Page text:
Achieving that digital service are joined up as much as possible relies on “making sure we take more of a long term strategic approach to how we plan ICT, fund it, bring common components together for everyone across the state, and assure that,” which he said forms the also forms state's second major priority. 

This involves building out individual agency and broader state level plan that can be understood by Treasury and secretaries to create a “delivery approach that’s more strategic than just the program that we’ve got right in front of us”.

Wells said a big part of this has been identifying all the government’s various digital programs through the CX pipeline process to know where it makes sense to link up services and IT components.

CX pipeline

The CX pipeline is one of two new initiatives – the other being the Digital NSW Acceleration Lab or DNA – that the government has set up help it fast-track digital transformation.

The pipeline forms part of the state's bigger picture for digital transformation that involves finding digital programs across agencies to tap into.

Wells describes it as consisting of all the current and future “initiatives, interactions, transactions, journeys life events” that are done in across either all agencies, some agencies or Service NSW.

The pipeline also consists of design system or toolkit to help keep services consistent and accelerate the overall development process, similar to that of the federal government.

Such a system – the development of which is ongoing – avoids the need for the state to double up on work by reinventing common components each and every time such as an API.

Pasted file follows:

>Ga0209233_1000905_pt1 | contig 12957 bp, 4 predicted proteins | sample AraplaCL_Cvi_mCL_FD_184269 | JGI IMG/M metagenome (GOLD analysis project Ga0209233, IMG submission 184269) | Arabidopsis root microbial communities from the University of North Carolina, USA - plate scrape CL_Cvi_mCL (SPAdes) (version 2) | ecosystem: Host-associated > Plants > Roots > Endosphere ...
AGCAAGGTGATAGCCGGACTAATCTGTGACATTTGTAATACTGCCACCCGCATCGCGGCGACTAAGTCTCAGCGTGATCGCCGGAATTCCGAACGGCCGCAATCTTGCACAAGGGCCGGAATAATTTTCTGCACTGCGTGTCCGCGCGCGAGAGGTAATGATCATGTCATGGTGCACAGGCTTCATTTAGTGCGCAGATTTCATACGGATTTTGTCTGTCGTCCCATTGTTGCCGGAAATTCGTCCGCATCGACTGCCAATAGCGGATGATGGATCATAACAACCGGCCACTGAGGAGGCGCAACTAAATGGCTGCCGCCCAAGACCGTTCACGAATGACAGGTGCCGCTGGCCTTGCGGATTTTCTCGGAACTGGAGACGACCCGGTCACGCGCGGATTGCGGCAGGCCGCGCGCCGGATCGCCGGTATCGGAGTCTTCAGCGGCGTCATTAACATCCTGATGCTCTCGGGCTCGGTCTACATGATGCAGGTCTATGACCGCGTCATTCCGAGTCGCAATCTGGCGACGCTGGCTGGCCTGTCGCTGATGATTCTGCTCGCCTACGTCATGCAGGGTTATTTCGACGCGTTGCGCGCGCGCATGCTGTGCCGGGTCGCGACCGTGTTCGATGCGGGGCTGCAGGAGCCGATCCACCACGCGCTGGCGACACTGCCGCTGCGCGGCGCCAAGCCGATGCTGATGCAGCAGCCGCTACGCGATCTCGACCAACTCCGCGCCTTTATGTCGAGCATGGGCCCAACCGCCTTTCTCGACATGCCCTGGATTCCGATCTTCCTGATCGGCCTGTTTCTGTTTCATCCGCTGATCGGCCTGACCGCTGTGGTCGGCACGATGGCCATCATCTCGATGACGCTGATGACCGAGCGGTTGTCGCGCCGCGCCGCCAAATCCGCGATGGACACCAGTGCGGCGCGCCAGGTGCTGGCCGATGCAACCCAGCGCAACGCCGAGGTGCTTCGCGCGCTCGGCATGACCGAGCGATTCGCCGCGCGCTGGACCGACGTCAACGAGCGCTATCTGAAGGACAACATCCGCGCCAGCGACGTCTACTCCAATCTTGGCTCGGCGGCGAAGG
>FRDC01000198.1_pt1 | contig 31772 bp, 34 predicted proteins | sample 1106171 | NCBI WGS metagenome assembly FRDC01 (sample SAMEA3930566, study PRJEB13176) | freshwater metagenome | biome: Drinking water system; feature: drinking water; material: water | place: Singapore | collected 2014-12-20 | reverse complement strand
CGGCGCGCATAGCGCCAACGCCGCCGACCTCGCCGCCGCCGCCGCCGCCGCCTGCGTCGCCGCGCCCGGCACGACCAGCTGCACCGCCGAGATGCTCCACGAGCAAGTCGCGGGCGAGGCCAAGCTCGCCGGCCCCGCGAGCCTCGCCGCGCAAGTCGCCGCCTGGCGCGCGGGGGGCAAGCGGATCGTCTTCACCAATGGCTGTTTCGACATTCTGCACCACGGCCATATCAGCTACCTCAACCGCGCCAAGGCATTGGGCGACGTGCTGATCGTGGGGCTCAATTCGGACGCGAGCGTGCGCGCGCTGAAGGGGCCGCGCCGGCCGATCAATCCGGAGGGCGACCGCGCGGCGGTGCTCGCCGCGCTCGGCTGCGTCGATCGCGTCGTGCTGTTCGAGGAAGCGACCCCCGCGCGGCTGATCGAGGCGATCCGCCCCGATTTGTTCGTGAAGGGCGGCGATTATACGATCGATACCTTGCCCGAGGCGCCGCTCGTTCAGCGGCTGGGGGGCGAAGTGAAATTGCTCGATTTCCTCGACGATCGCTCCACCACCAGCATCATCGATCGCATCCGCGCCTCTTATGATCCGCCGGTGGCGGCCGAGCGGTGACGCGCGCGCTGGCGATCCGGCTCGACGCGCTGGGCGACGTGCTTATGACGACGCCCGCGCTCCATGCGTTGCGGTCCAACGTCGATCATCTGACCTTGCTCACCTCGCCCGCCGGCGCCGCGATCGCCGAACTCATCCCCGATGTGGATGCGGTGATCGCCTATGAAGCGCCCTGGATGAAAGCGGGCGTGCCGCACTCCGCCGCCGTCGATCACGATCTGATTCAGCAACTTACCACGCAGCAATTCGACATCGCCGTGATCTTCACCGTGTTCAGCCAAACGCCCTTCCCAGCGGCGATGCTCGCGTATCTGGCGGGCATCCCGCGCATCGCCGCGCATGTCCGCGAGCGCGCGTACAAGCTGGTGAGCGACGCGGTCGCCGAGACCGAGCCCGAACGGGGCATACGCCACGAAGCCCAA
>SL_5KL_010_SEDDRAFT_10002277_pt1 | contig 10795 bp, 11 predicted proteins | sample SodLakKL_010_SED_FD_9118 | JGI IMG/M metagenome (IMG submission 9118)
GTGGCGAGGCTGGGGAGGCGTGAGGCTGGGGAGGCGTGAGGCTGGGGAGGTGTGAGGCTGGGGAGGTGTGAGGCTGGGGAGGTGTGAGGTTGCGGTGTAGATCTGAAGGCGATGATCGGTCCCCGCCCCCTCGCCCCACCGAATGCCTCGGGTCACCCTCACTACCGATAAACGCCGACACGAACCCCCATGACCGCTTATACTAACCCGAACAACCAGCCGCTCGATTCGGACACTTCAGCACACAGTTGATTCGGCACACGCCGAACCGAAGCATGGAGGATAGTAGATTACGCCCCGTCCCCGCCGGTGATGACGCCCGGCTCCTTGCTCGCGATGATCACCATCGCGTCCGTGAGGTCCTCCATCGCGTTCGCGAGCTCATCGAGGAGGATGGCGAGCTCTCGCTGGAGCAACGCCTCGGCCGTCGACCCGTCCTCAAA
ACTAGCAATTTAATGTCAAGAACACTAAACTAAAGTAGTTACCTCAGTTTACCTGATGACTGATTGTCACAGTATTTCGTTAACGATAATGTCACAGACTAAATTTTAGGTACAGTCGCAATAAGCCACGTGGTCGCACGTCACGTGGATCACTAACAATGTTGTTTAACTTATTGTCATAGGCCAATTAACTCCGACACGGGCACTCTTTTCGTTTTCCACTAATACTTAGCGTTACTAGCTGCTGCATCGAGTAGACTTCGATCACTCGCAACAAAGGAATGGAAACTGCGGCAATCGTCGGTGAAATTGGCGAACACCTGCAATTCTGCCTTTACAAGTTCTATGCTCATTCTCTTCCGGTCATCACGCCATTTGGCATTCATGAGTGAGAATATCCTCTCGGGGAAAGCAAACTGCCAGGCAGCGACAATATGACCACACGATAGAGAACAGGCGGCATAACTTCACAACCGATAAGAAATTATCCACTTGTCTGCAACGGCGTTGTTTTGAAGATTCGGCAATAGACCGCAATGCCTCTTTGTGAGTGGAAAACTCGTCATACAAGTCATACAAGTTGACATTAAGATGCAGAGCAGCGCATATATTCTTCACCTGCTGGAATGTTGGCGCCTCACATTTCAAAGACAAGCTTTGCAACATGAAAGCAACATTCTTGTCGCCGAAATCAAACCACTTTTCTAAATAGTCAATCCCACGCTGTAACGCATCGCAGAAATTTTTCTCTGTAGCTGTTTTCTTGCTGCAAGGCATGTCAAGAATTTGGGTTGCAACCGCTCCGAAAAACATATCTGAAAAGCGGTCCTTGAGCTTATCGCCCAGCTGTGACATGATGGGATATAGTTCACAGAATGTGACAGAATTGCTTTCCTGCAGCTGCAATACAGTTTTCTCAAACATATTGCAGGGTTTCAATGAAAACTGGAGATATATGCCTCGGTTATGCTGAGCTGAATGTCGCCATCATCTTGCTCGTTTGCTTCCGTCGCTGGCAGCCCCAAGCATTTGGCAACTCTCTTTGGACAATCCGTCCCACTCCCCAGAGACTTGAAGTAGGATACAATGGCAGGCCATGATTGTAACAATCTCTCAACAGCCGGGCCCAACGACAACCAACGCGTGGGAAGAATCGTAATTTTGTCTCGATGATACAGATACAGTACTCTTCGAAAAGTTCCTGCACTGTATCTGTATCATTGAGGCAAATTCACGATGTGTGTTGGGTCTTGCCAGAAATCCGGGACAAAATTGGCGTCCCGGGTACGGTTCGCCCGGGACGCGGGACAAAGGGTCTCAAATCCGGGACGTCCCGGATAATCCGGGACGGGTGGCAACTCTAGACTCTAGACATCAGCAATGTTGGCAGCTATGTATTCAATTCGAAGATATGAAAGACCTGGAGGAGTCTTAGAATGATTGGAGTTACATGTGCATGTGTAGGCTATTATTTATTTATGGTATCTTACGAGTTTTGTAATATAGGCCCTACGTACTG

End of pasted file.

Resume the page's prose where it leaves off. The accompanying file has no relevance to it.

Wells said that, while the development of the design system is ongoing, “the intent is to build that out, work with the best of what’s out there at the moment, to pick all those up and make it NSW specific and enable that across the state.”

“We’ll be trying to do that relatively openly well. We’ll put that on our website, people will be able to access it as we build it out,” he said.

Acceleration Lab

Another central tenet of Wells’ vision is improving how agencies work together to solve key challenges through the Digital NSW Acceleration Lab.

Working hand in hand with the CX pipeline, the hub serves as a physical space to bring people from various agencies together, including frontline users, to engage in user centred design over an eight-week period.

“What it tries to do is, where agencies need assistance or would like to do it with us, we step in and fund and help speed up the design of those journeys, those life events, those things that we want to do,” Wells said.

The accelerator process involves finding a problem to solve and “running it through what we call a bit of a double diamond process” to draw out actual problem, before prototyping an alpha version that is re-evaluated and tested with actual users.

From there the project moves through the beta process “to get to a point where we can either validate that we can solve the thing well or not, or how we might pivot on something and do something a bit different”.

Some of the initial projects currently being worked through include school enrolments – which is still in the eight-week process and getting to the end of its alpha – and strata mediation, as well as other “niche problems that would be great to quickly solve across government”.

Well said both the CX pipleline, including the design system, and DNA lab were “Critical enablers” for shifting to approaching customers services in terms of journeys.